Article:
Infected total hip arthroplasty - Bacteriology and the role of operating room ventilation in the reduction of postoperative infection
MetadataShow full item record
Each year approximately 7,000 patients receive a total hip arthroplasty (THA) in Norway. The most common indication is osteoarthritis and most patients experience substantial pain relief postoperatively. A rare but much feared complication after arthroplasty surgery is postoperative prosthetic joint infection (PJI). This is a huge burden for patients and a technical challenge for surgeons, generating huge costs for the health care system and society. Knowledge of how and why these infections arise is essential in order to provide the best possible prophylaxis against and treatment of PJI. The aim of the first part of this thesis was to assess what kind of bacteria cause revisions due to infection after THA (Paper I). We also wanted to assess correlations between bacteriology and haematological findings (Paper I) and antibiotic resistance amongst the bacteria found in THA revisions due to infection (Paper II). We used the Norwegian Arthroplasty Register (NAR) and supplemented this with bacteriological findings including antibiotic resistance patterns and preoperative blood samples including parameters of infection, collected from patient records. As expected, we found a large proportion of Staphylococci, a commensal organism known to be part of normal human skin flora. Coagulase negative staphylococci (CoNS) showed increased resistance to several antibiotics that are used both as prophylaxis and in empirical and definitive treatment of PJI. As the staphylococcus aureus (S. aureus) species led to significantly higher biochemical parameters of infection compared to CoNS, our results might inform the choice of empirical treatment based on haematological status in cases of arthroplasty infection with an unknown causative pathogen. In the second part of the thesis (Papers III and IV), we wanted to enhance understanding of the origin of these infections by assessing operating room ventilation as a prophylactic measure against revision due to infection. The air in the operating room is, in addition to other surgery- and patient-related factors, a possible risk factor for postoperative infection. In Norwegian hospitals there are mainly two ventilation principles that are used to increase the cleanliness of the air: conventional, turbulent, mixing ventilation (CV) and unidirectional airflow (UDF) ventilation, formerly known as laminar airflow (LAF) ventilation, where the latter has in recent years been recommended on a disputed scientific basis. Lack of evidence for reduction in postoperative infection has led to the implementation of UDF systems being questioned as a prophylactic measure against postoperative infection. The NAR holds surgeon-reported data on the type of ventilation used during primary THA. We validated these ventilation data by performing a comprehensive assessment of the historical and present ventilation systems in 40 hospitals in Norway during the period 1987-2015 (Paper III). This was done in cooperation with knowledgeable surgeons and engineers at the relevant hospitals. This assessment showed that not all surgeons knew exactly what kind of ventilation system they performed the THA in, and accordingly may have reported inaccurate data to the register. This might have led to erroneous conclusions in earlier register studies on this topic. A series of such studies using data on ventilation reported by the surgeon or surgical department contributed to the scientific basis for a report on infection reduction from the World Health Organization (WHO) from 2016. This report concluded that UDF systems should not be installed in new operating rooms where arthroplasty is performed. We continued the project by conducting new analyses on the risk of revision due to infection after THA using validated ventilation data (Paper IV). This included sub- analyses of technical specifications of the different systems. We concluded that UDF systems do not increase the risk of infection, as recent literature seems to imply. By performing a sub-classification based on technical specifications, we show that there is substantial variation between the different UDF systems and that the more modern and large UDF systems, offering high volumes of air, show a slight reduction in the risk of revision due to infection after THA compared to CV. This is in concordance with other studies showing that UDF/LAF systems are able to create cleaner air than CV systems. When taking our results into account, considering also the finding of increased antibiotic resistance amongst common causative bacteria of THA, it would be erroneous to discontinue the use of large, high volume, vertical UDF systems in the operating room of the future. We hope and believe that the results of this thesis will have an impact on the ongoing international discussion on operating room ventilation and perioperative care.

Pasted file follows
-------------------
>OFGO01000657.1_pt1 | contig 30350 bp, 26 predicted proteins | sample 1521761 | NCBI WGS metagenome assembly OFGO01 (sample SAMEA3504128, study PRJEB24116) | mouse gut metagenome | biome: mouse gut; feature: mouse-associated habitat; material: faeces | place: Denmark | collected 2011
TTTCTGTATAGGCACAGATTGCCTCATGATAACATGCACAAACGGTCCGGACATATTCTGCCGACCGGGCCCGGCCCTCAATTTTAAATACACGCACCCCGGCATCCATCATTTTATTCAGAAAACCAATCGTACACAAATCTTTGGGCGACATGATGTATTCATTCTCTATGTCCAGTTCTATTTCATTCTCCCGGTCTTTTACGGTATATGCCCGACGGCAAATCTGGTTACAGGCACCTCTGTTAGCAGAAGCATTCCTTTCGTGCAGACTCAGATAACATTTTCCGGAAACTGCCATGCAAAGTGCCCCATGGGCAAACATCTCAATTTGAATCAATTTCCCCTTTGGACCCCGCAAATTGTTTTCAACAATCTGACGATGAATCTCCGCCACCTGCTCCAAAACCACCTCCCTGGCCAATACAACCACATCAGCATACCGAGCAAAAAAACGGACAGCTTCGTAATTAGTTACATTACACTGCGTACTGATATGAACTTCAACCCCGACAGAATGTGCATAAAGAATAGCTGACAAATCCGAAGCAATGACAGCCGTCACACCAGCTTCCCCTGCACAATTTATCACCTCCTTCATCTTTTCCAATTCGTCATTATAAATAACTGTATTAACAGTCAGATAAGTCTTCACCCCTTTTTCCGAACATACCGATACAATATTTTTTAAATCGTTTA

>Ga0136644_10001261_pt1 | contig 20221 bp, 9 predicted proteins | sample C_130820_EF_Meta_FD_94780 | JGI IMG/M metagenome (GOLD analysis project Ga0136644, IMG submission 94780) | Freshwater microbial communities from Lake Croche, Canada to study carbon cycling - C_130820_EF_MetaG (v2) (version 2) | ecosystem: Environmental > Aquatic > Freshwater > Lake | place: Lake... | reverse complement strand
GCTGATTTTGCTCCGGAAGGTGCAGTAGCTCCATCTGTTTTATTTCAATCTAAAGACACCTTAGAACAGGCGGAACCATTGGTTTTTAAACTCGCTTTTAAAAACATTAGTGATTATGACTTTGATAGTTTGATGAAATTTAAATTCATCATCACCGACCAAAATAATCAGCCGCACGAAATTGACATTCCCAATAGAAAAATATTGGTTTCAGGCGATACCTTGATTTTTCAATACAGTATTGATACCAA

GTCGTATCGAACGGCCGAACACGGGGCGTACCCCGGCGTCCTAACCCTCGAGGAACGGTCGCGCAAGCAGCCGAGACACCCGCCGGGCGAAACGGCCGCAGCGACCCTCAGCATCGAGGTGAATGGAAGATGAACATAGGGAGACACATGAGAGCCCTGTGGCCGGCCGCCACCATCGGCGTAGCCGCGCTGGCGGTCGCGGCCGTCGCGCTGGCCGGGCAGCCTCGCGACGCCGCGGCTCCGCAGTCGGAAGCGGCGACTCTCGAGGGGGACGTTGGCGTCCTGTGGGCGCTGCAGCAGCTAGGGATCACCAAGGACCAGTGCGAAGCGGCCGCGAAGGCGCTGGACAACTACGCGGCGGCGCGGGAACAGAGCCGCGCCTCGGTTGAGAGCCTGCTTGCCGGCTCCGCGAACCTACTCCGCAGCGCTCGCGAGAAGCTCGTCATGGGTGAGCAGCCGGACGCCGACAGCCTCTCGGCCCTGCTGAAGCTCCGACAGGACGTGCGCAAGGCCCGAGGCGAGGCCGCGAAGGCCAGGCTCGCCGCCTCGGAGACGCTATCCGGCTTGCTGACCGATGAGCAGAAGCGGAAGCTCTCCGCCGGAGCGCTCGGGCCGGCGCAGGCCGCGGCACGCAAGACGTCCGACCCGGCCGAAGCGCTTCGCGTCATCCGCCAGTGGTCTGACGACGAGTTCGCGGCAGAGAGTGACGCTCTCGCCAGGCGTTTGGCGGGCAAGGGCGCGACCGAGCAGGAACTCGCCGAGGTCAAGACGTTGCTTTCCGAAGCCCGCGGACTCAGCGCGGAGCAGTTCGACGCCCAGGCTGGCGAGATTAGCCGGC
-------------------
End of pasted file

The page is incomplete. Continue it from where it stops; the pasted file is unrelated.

Has partsPaper I: Langvatn H, Lutro O, Dale H et al. Bacterial and Hematological Findings in Infected Total Hip Arthroplasties in Norway. The Open Orthopaedics Journal 2015; 9: 445-9. The article is available in the main thesis. The article is also available at: http://dx.doi.org/10.2174/1874325001509010445
Paper II: Lutro O, Langvatn H, Dale H, et al. Increasing Resistance of Coagulase-Negative Staphylococci in Total Hip Arthroplasty Infections: 278 THA-Revisions due to Infection Reported to the Norwegian Arthroplasty Register from 1993 to 2007. Advances in Orthopedics 2014; 2014: 580359. The article is available at: http://hdl.handle.net/1956/9889
Paper III: Langvatn H, Bartz-Johannessen C, Schrama JC et al. Operating room ventilation -Validation of reported data on 108 067 primary total hip arthroplasties in the Norwegian Arthroplasty Register. Journal of Evaluation in Clinical Practice 2020; 26: 1022–1029. The article is available at: http://hdl.handle.net/1956/23291
Paper IV: Langvatn H, Schrama JC, Cao G, et al. Operating room ventilation and the risk of revision due to infection after total hip arthroplasty – Assessment of validated data in the Norwegian Arthroplasty Register. Journal of Hospital Infection 2020; 105(2): 216-224. The article is available in the main thesis. The article is also available at: https://doi.org/10.1016/j.jhin.2020.04.010